Yes, here we are, believe it or not: the Autumn issue of Didaskalia has appeared on schedule. (Well, almost.) With the first, text-only volume of Didaskalia, I took it for granted that we would appear on time, and we did. But the journal has expanded considerably since then. Dual-format production alone requires time, as all the files have to be marked up from ASCII to HTML and uploaded separately onto two different servers. The listings have to be updated several times a week, and sometimes more than once in a day. The site as a whole needs to be maintained, checked, and updated, with new links added in and expired links deleted. It took days of searching the net via Altavista to collect the current links on our Related Resources pages. Didaskalia deals with a living, growing, rapidly changing field, and it is very easy to fall behind.
Like most publishers of electronic journals, I initially and naively expected that Didaskalia was something I could manage in my spare time and which would not require any financing. Space on the University of Warwick's WWW and FTP servers is free to members of the university, yes. The School of Theatre Studies kindly absorbs postage and faxes. If I or any other staff member reviews a play, however, the cost of transport and admission comes out of my own pocket. It takes hundreds of hours of labor to produce each issue. While we save publishing time and expenses because we do not have to send Didaskalia to a printer, an electronic journal retains most of the staff requirements of a print journal: referees, designers, subeditors, copy editors, markup (the equivalent of typesetting), photographers/photo editors, information gatherers, public relations personnel, etc. I do most of these jobs myself. Associate Editor C.W. Marshall does most of the rest; the Editorial Board assists in refereeing. To the surprise of many whose productions we review, none of us gets paid for any of it.
Remarkably, we seem to be doing fairly well under the circumstances. I frequently get letters from readers thanking me for providing this resource. Over 200 websites, most of them for theater or classics courses, have links to Didaskalia. (Only two of them are mine.) Approximately 300 people access the journal each week. Despite the constraints of our situation, we want to expand our coverage and provide more of the things in which you are interested, including a more substantial central website where readers could find answers to the questions which arrive in my inbox even more frequently than the compliments do. (No one so far has sent any complaints, though surely there must be some, and letters disagreeing with or supporting statements made by our authors are always welcome.)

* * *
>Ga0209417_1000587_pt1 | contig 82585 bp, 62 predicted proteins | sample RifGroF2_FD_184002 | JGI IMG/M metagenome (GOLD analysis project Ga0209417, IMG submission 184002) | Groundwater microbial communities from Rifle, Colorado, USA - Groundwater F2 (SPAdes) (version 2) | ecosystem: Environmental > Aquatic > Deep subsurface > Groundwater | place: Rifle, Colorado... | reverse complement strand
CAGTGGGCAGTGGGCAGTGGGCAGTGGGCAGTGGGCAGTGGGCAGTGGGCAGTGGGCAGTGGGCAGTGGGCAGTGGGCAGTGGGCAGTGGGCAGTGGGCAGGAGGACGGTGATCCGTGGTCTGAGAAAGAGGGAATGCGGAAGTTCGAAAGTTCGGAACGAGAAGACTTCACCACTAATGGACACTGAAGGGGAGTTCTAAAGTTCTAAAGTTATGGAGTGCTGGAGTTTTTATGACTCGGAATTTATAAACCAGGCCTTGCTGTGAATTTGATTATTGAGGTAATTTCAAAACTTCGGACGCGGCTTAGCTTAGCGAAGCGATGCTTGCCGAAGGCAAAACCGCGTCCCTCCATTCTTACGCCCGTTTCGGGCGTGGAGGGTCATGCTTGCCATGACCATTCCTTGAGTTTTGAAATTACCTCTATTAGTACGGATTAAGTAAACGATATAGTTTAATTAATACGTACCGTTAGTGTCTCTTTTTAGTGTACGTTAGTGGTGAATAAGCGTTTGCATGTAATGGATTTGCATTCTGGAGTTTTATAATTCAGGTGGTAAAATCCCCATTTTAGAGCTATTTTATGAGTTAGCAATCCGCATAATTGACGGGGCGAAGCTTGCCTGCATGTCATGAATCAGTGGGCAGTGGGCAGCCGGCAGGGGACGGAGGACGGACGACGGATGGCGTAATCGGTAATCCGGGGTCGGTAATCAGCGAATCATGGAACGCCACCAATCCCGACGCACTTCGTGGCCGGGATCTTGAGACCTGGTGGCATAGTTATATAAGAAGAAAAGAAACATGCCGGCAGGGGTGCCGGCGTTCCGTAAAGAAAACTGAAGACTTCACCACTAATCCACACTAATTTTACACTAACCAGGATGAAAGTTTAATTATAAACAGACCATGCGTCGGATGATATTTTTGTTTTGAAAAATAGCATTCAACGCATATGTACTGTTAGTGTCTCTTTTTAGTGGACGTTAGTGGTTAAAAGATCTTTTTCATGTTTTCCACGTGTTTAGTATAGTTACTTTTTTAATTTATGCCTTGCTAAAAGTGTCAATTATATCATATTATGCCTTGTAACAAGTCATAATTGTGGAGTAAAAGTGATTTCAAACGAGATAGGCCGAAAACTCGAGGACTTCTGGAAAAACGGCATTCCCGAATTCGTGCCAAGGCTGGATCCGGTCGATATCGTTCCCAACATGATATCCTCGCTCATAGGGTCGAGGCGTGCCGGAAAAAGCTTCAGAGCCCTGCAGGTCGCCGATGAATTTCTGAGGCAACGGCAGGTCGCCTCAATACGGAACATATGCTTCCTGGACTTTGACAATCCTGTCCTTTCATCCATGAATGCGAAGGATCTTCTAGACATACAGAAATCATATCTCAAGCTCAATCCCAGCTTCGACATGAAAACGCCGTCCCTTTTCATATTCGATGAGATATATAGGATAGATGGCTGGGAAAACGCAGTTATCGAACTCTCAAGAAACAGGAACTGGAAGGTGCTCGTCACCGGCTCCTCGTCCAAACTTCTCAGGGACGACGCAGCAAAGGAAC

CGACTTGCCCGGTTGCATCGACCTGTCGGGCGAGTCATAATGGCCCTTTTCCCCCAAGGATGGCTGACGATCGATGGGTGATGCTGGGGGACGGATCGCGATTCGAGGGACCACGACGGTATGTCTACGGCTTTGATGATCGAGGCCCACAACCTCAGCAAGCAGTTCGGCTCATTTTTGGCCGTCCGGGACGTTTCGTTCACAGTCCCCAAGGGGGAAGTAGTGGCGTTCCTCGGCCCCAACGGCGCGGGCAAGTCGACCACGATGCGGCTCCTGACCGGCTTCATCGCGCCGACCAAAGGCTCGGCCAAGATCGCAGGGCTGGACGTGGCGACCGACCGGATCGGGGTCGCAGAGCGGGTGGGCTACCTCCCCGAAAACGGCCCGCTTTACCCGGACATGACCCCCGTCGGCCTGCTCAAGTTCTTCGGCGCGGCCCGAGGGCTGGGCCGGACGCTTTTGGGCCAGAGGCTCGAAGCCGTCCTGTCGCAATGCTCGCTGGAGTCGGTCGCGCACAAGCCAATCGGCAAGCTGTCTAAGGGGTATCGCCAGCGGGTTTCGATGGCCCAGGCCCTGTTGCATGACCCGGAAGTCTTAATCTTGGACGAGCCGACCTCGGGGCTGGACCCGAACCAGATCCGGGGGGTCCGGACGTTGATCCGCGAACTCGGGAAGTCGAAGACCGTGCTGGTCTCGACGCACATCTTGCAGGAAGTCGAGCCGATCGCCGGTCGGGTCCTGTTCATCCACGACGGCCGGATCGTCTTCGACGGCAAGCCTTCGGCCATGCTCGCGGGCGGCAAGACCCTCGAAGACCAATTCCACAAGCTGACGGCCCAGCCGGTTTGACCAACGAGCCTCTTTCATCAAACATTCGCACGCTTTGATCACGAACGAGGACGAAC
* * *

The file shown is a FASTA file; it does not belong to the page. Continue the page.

While pursuing funds is a job for the editorial board, there is much you, our readers, can do to help. It will save us hours of searching if you send us advance notice of productions in which you are involved, and arrange to have them reviewed. If you can send photos in electronic form (as .gif or .jpg files), it will save me a good deal of time at the scanner. But above all you can help by continuing to submit your reviews and articles. While I enjoy writing theater reviews, I did not found Didaskalia to be a star vehicle for myself.
This is our first issue without a theme, though in fact all the features are production reports. Initially the themes provided each issue with a focus, but there are now so many interesting articles available that the themes are becoming a constraint. Articles on any topic relevant to the production of ancient theater (in antiquity or in modern times) will hereafter be eligible for every issue. This issue also offers multiple perspectives on three performances: the RSC production of Euripides' Phoenician Women and the 1996 INDA productions at Syracuse, Aeschylus' Choephoroi and Euripides' Medea.
Issue 3.3 (Winter 1996), which will appear early in February of 1997, will see an adaptation of the Oresteia for secondary school performers and a review of the National Theatre's Oedipus Plays which have their last performances in London this week. There's plenty of room for more material, though, so get busy typing and e-mail it to us by mid-January.
University of Warwick